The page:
Low Cut Connie released Private Lives last year to rave reviews, ultimately earning its place at #34 on Rolling Stone's "50 best Albums of 2020" list, #4 on Fresh Air's Ken Tucker's ten best albums of the year, and #1 on PopMatters' "25 Best Americana Albums of 2020" list. Capping off the year, The New Yorker dubbed Adam Weiner "Pandemic Person of the Year." The album's last single, the title track "Private Lives," was also one of "Public Radio's Most Popular Songs Of 2020."
With 6 albums released to date, select highlights from the band’s impressive career include endorsements from Barack Obama and Elton John, a performance on Late Night with Seth Meyers, and a spot on Rolling Stone’s Top 100 Albums of the Decade list for their album Call Me Sylvia.
Now approaching their third decade together, the New Orleans-based rockers continue to cement their reputation as celebratory, electrifying road warriors. They’ve played more than 3,000 shows to over 10 million fans, mixing the party-friendly punch of their hometown — a city known for good times and even better music — with a raw, rock & roll foundation. From the opening guitar riff of the band’s signature hit, “Jenny Says,” to the furious percussion supplied by the group’s drummer and larger-than-life front-man, Fred LeBlanc, Cowboy Mouth shows remain legendary.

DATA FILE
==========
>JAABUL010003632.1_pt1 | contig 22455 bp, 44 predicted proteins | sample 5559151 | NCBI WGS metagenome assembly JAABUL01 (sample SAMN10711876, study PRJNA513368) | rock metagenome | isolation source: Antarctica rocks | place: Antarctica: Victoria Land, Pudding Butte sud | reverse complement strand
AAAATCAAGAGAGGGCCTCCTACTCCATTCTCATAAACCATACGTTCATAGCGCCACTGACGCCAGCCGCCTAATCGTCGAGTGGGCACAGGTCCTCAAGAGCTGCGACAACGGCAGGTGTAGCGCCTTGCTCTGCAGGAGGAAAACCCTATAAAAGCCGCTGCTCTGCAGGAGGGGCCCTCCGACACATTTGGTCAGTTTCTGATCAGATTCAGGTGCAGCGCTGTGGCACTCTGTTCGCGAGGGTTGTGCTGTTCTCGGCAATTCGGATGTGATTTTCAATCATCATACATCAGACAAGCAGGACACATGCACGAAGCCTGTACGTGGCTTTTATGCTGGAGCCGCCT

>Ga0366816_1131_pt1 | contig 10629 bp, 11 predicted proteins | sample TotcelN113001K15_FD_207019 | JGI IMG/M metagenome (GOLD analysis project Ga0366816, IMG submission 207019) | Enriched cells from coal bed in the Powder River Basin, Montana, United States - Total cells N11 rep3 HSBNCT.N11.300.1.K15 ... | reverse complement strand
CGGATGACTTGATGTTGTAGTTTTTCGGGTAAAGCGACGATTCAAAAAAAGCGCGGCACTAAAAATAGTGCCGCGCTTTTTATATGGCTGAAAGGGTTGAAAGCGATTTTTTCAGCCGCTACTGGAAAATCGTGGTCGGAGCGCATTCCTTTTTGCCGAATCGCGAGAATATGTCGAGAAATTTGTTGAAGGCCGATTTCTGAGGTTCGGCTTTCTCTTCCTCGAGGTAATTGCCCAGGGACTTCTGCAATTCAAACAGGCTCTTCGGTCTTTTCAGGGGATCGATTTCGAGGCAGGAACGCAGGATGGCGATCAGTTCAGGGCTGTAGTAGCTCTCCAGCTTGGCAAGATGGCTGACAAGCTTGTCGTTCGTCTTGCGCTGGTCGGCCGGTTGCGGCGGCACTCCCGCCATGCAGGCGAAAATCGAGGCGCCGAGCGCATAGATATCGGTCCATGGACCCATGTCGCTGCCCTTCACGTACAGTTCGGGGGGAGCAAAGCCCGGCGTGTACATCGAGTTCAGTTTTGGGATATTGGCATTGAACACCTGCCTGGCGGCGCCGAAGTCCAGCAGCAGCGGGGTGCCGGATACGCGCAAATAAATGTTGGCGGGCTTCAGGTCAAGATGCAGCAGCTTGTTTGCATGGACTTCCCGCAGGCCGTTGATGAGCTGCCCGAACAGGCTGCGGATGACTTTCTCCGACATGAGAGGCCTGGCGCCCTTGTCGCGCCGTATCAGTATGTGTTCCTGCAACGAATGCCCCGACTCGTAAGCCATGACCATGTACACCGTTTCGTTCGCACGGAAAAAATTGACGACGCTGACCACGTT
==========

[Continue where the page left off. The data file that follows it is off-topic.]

“A Cowboy Mouth concert is like a Southern gospel revival without the religion,” says LeBlanc, who helped form the band in 1990. Nearly 30 years later, Cowboy Mouth continue to do their best work on-stage, supplying their nightly congregation of rock & roll sinners and holy rollers— from the 100,000 people who watched the band open for Aerosmith at Jazz Fest 2018, to the densely-packed audiences that have filled the band’s club and theater shows for decades — with a reminder that rock & roll music doesn’t just swagger, sweat, and stomp. It saves.